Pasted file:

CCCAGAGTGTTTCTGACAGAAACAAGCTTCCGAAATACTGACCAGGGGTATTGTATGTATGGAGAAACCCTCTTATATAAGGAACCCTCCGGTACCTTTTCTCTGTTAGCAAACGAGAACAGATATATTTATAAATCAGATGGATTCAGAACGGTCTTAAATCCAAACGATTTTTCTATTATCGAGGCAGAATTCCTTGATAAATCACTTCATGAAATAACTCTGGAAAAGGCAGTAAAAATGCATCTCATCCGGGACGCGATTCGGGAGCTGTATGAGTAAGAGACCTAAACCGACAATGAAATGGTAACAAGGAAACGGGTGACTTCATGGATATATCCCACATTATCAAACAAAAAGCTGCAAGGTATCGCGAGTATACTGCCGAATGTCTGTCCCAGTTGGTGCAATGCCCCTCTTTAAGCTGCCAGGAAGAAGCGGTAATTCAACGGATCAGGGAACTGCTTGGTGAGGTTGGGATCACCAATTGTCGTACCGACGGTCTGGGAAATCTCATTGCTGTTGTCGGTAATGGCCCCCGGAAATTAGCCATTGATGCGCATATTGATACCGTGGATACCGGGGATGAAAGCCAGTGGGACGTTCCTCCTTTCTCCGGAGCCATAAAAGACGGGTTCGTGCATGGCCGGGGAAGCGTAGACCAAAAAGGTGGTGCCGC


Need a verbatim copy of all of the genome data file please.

CCCAGAGTGTTTCTGACAGAAACAAGCTTCCGAAATACTGACCAGGGGTATTGTATGTATGGAGAAACCCTCTTATATAAGGAACCCTCCGGTACCTTTTCTCTGTTAGCAAACGAGAACAGATATATTTATAAATCAGATGGATTCAGAACGGTCTTAAATCCAAACGATTTTTCTATTATCGAGGCAGAATTCCTTGATAAATCACTTCATGAAATAACTCTGGAAAAGGCAGTAAAAATGCATCTCATCCGGGACGCGATTCGGGAGCTGTATGAGTAAGAGACCTAAACCGACAATGAAATGGTAACAAGGAAACGGGTGACTTCATGGATATATCCCACATTATCAAACAAAAAGCTGCAAGGTATCGCGAGTATACTGCCGAATGTCTGTCCCAGTTGGTGCAATGCCCCTCTTTAAGCTGCCAGGAAGAAGCGGTAATTCAACGGATCAGGGAACTGCTTGGTGAGGTTGGGATCACCAATTGTCGTACCGACGGTCTGGGAAATCTCATTGCTGTTGTCGGTAATGGCCCCCGGAAATTAGCCATTGATGCGCATATTGATACCGTGGATACCGGGGATGAAAGCCAGTGGGACGTTCCTCCTTTCTCCGGAGCCATAAAAGACGGGTTCGTGCATGGCCGGGGAAGCGTAGACCAAAAAGGTGGTGCCGC